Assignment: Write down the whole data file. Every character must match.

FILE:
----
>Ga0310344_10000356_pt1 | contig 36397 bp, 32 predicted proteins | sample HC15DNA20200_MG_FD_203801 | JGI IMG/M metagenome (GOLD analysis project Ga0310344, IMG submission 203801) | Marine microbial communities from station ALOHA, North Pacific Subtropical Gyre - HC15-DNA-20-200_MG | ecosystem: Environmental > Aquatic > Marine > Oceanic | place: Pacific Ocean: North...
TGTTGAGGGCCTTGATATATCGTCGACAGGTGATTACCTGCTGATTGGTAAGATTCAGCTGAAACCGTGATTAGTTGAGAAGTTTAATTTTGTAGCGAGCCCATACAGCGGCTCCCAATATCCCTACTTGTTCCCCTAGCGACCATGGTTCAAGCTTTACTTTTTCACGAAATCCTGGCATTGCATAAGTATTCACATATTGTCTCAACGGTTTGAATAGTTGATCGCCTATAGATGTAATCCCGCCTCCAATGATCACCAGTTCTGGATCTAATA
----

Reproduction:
>Ga0310344_10000356_pt1 | contig 36397 bp, 32 predicted proteins | sample HC15DNA20200_MG_FD_203801 | JGI IMG/M metagenome (GOLD analysis project Ga0310344, IMG submission 203801) | Marine microbial communities from station ALOHA, North Pacific Subtropical Gyre - HC15-DNA-20-200_MG | ecosystem: Environmental > Aquatic > Marine > Oceanic | place: Pacific Ocean: North...
TGTTGAGGGCCTTGATATATCGTCGACAGGTGATTACCTGCTGATTGGTAAGATTCAGCTGAAACCGTGATTAGTTGAGAAGTTTAATTTTGTAGCGAGCCCATACAGCGGCTCCCAATATCCCTACTTGTTCCCCTAGCGACCATGGTTCAAGCTTTACTTTTTCACGAAATCCTGGCATTGCATAAGTATTCACATATTGTCTCAACGGTTTGAATAGTTGATCGCCTATAGATGTAATCCCGCCTCCAATGATCACCAGTTCTGGATCTAATA